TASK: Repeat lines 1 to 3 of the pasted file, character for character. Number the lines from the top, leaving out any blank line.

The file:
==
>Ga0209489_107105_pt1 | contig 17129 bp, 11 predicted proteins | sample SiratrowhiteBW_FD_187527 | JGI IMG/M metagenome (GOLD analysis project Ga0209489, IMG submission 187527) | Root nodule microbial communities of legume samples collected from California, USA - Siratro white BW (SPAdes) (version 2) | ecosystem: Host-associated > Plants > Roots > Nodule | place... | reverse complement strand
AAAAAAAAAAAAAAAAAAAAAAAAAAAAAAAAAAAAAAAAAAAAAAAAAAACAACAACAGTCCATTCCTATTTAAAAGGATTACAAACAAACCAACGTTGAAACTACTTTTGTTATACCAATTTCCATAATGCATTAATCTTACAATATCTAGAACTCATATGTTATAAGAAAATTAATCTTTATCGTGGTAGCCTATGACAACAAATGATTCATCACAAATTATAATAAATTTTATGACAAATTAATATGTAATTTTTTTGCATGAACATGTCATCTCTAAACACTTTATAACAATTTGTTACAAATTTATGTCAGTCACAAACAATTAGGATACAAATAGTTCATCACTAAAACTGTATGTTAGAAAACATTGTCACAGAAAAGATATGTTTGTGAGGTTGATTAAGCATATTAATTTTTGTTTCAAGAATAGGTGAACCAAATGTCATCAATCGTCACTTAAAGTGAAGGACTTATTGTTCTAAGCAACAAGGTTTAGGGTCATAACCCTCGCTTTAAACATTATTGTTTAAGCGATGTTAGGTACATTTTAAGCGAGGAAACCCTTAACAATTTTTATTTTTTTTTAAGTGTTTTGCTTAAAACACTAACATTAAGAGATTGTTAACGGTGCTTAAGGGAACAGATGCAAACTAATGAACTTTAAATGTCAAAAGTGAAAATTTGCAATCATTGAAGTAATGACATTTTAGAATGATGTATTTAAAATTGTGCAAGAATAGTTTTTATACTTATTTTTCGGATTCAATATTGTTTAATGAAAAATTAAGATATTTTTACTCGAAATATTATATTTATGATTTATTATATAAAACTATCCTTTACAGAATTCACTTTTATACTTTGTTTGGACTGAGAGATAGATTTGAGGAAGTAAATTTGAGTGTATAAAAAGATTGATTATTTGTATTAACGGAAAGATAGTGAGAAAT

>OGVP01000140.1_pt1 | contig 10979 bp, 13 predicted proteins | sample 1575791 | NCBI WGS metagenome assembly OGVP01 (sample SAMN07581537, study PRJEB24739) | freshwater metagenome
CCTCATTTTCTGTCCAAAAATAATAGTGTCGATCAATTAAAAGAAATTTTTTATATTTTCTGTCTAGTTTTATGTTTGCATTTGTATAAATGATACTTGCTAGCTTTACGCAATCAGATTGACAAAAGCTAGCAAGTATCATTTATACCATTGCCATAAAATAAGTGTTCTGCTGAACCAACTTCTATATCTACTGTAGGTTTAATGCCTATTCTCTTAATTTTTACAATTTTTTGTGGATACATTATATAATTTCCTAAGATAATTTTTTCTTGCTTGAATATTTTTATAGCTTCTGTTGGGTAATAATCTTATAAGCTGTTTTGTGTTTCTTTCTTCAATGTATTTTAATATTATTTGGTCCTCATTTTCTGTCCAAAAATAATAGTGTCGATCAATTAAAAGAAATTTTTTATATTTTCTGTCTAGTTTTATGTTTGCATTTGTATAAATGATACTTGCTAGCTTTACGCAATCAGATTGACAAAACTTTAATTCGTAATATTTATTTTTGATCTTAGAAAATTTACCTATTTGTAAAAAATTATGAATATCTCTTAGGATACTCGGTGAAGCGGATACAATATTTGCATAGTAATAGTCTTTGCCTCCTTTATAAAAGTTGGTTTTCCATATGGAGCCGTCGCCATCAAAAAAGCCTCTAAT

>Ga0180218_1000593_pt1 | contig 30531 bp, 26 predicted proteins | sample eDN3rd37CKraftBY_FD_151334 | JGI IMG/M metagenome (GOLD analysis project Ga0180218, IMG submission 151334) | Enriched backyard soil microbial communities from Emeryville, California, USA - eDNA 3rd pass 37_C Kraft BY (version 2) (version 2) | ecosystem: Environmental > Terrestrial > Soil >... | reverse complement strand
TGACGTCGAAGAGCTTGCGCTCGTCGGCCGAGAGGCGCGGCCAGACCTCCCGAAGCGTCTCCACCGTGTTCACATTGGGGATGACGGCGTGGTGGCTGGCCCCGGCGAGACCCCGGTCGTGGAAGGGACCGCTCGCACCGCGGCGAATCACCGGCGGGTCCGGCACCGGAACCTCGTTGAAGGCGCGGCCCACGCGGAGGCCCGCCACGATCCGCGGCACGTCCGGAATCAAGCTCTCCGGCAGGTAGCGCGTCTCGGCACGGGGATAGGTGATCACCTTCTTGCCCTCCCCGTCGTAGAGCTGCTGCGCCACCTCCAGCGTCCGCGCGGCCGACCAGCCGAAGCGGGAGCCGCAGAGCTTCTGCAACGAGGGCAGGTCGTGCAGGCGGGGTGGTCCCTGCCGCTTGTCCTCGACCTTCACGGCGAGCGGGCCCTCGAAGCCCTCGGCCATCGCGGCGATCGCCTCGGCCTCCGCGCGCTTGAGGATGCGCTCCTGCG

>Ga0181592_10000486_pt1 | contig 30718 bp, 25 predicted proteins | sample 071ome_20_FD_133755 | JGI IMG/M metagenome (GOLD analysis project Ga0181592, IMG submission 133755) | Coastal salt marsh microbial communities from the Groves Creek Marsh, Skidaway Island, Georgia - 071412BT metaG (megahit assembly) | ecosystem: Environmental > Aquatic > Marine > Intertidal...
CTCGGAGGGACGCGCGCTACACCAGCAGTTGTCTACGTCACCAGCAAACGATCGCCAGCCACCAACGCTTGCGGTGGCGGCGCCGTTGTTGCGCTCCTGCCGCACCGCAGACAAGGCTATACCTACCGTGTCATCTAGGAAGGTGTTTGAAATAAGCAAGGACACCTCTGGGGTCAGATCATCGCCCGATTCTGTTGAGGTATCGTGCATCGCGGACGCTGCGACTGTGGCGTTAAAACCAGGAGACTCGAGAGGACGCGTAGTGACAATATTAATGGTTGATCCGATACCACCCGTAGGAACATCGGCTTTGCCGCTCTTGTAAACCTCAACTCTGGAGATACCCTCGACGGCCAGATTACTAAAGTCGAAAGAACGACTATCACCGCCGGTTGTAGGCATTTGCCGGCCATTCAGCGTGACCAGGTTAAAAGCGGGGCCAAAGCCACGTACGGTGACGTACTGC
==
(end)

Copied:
>Ga0209489_107105_pt1 | contig 17129 bp, 11 predicted proteins | sample SiratrowhiteBW_FD_187527 | JGI IMG/M metagenome (GOLD analysis project Ga0209489, IMG submission 187527) | Root nodule microbial communities of legume samples collected from California, USA - Siratro white BW (SPAdes) (version 2) | ecosystem: Host-associated > Plants > Roots > Nodule | place... | reverse complement strand
AAAAAAAAAAAAAAAAAAAAAAAAAAAAAAAAAAAAAAAAAAAAAAAAAAACAACAACAGTCCATTCCTATTTAAAAGGATTACAAACAAACCAACGTTGAAACTACTTTTGTTATACCAATTTCCATAATGCATTAATCTTACAATATCTAGAACTCATATGTTATAAGAAAATTAATCTTTATCGTGGTAGCCTATGACAACAAATGATTCATCACAAATTATAATAAATTTTATGACAAATTAATATGTAATTTTTTTGCATGAACATGTCATCTCTAAACACTTTATAACAATTTGTTACAAATTTATGTCAGTCACAAACAATTAGGATACAAATAGTTCATCACTAAAACTGTATGTTAGAAAACATTGTCACAGAAAAGATATGTTTGTGAGGTTGATTAAGCATATTAATTTTTGTTTCAAGAATAGGTGAACCAAATGTCATCAATCGTCACTTAAAGTGAAGGACTTATTGTTCTAAGCAACAAGGTTTAGGGTCATAACCCTCGCTTTAAACATTATTGTTTAAGCGATGTTAGGTACATTTTAAGCGAGGAAACCCTTAACAATTTTTATTTTTTTTTAAGTGTTTTGCTTAAAACACTAACATTAAGAGATTGTTAACGGTGCTTAAGGGAACAGATGCAAACTAATGAACTTTAAATGTCAAAAGTGAAAATTTGCAATCATTGAAGTAATGACATTTTAGAATGATGTATTTAAAATTGTGCAAGAATAGTTTTTATACTTATTTTTCGGATTCAATATTGTTTAATGAAAAATTAAGATATTTTTACTCGAAATATTATATTTATGATTTATTATATAAAACTATCCTTTACAGAATTCACTTTTATACTTTGTTTGGACTGAGAGATAGATTTGAGGAAGTAAATTTGAGTGTATAAAAAGATTGATTATTTGTATTAACGGAAAGATAGTGAGAAAT

>OGVP01000140.1_pt1 | contig 10979 bp, 13 predicted proteins | sample 1575791 | NCBI WGS metagenome assembly OGVP01 (sample SAMN07581537, study PRJEB24739) | freshwater metagenome